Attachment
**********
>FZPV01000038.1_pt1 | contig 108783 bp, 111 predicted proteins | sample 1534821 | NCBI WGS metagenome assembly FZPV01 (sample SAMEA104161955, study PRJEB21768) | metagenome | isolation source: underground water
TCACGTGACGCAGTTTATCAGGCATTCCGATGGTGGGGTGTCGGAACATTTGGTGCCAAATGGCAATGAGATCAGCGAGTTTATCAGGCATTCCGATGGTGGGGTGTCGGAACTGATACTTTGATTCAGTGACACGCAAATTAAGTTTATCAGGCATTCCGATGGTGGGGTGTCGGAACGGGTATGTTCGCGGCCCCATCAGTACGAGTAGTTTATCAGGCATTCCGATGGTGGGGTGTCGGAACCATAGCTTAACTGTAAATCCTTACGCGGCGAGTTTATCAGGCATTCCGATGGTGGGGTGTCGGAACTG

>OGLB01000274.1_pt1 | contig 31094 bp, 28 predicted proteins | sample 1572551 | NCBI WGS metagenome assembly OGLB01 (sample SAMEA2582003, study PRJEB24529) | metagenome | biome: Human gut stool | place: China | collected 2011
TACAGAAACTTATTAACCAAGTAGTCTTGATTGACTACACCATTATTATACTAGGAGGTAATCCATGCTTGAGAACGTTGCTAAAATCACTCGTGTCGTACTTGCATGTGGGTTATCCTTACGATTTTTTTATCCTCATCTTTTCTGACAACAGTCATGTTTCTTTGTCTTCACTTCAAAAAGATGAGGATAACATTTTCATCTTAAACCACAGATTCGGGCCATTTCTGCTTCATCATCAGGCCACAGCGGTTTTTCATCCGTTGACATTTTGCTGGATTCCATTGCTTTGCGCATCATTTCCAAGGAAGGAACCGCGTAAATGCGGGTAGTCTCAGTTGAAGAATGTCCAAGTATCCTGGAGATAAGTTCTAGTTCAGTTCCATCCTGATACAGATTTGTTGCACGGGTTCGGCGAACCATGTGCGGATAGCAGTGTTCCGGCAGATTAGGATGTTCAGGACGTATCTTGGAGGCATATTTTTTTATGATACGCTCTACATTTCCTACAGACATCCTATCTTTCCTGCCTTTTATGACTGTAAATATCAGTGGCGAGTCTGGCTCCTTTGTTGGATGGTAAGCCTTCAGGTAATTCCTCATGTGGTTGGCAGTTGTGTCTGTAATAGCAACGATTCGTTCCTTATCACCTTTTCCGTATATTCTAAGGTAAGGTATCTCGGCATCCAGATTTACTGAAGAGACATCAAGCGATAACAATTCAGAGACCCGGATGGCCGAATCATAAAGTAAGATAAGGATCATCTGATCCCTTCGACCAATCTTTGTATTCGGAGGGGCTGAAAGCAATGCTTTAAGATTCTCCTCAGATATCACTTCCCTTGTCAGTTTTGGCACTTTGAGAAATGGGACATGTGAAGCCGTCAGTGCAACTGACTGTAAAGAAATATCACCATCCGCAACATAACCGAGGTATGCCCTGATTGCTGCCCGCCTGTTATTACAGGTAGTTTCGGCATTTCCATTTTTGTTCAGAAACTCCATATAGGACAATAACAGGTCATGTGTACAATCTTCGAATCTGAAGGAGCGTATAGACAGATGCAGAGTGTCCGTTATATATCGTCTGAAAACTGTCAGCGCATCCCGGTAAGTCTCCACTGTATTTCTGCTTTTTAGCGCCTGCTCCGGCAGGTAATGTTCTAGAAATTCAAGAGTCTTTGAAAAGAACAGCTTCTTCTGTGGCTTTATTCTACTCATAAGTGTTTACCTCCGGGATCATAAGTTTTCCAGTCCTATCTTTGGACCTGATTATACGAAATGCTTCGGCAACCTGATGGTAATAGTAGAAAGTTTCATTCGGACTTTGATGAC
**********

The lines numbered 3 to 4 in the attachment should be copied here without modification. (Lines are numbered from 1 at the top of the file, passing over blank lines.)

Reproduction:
>OGLB01000274.1_pt1 | contig 31094 bp, 28 predicted proteins | sample 1572551 | NCBI WGS metagenome assembly OGLB01 (sample SAMEA2582003, study PRJEB24529) | metagenome | biome: Human gut stool | place: China | collected 2011
TACAGAAACTTATTAACCAAGTAGTCTTGATTGACTACACCATTATTATACTAGGAGGTAATCCATGCTTGAGAACGTTGCTAAAATCACTCGTGTCGTACTTGCATGTGGGTTATCCTTACGATTTTTTTATCCTCATCTTTTCTGACAACAGTCATGTTTCTTTGTCTTCACTTCAAAAAGATGAGGATAACATTTTCATCTTAAACCACAGATTCGGGCCATTTCTGCTTCATCATCAGGCCACAGCGGTTTTTCATCCGTTGACATTTTGCTGGATTCCATTGCTTTGCGCATCATTTCCAAGGAAGGAACCGCGTAAATGCGGGTAGTCTCAGTTGAAGAATGTCCAAGTATCCTGGAGATAAGTTCTAGTTCAGTTCCATCCTGATACAGATTTGTTGCACGGGTTCGGCGAACCATGTGCGGATAGCAGTGTTCCGGCAGATTAGGATGTTCAGGACGTATCTTGGAGGCATATTTTTTTATGATACGCTCTACATTTCCTACAGACATCCTATCTTTCCTGCCTTTTATGACTGTAAATATCAGTGGCGAGTCTGGCTCCTTTGTTGGATGGTAAGCCTTCAGGTAATTCCTCATGTGGTTGGCAGTTGTGTCTGTAATAGCAACGATTCGTTCCTTATCACCTTTTCCGTATATTCTAAGGTAAGGTATCTCGGCATCCAGATTTACTGAAGAGACATCAAGCGATAACAATTCAGAGACCCGGATGGCCGAATCATAAAGTAAGATAAGGATCATCTGATCCCTTCGACCAATCTTTGTATTCGGAGGGGCTGAAAGCAATGCTTTAAGATTCTCCTCAGATATCACTTCCCTTGTCAGTTTTGGCACTTTGAGAAATGGGACATGTGAAGCCGTCAGTGCAACTGACTGTAAAGAAATATCACCATCCGCAACATAACCGAGGTATGCCCTGATTGCTGCCCGCCTGTTATTACAGGTAGTTTCGGCATTTCCATTTTTGTTCAGAAACTCCATATAGGACAATAACAGGTCATGTGTACAATCTTCGAATCTGAAGGAGCGTATAGACAGATGCAGAGTGTCCGTTATATATCGTCTGAAAACTGTCAGCGCATCCCGGTAAGTCTCCACTGTATTTCTGCTTTTTAGCGCCTGCTCCGGCAGGTAATGTTCTAGAAATTCAAGAGTCTTTGAAAAGAACAGCTTCTTCTGTGGCTTTATTCTACTCATAAGTGTTTACCTCCGGGATCATAAGTTTTCCAGTCCTATCTTTGGACCTGATTATACGAAATGCTTCGGCAACCTGATGGTAATAGTAGAAAGTTTCATTCGGACTTTGATGAC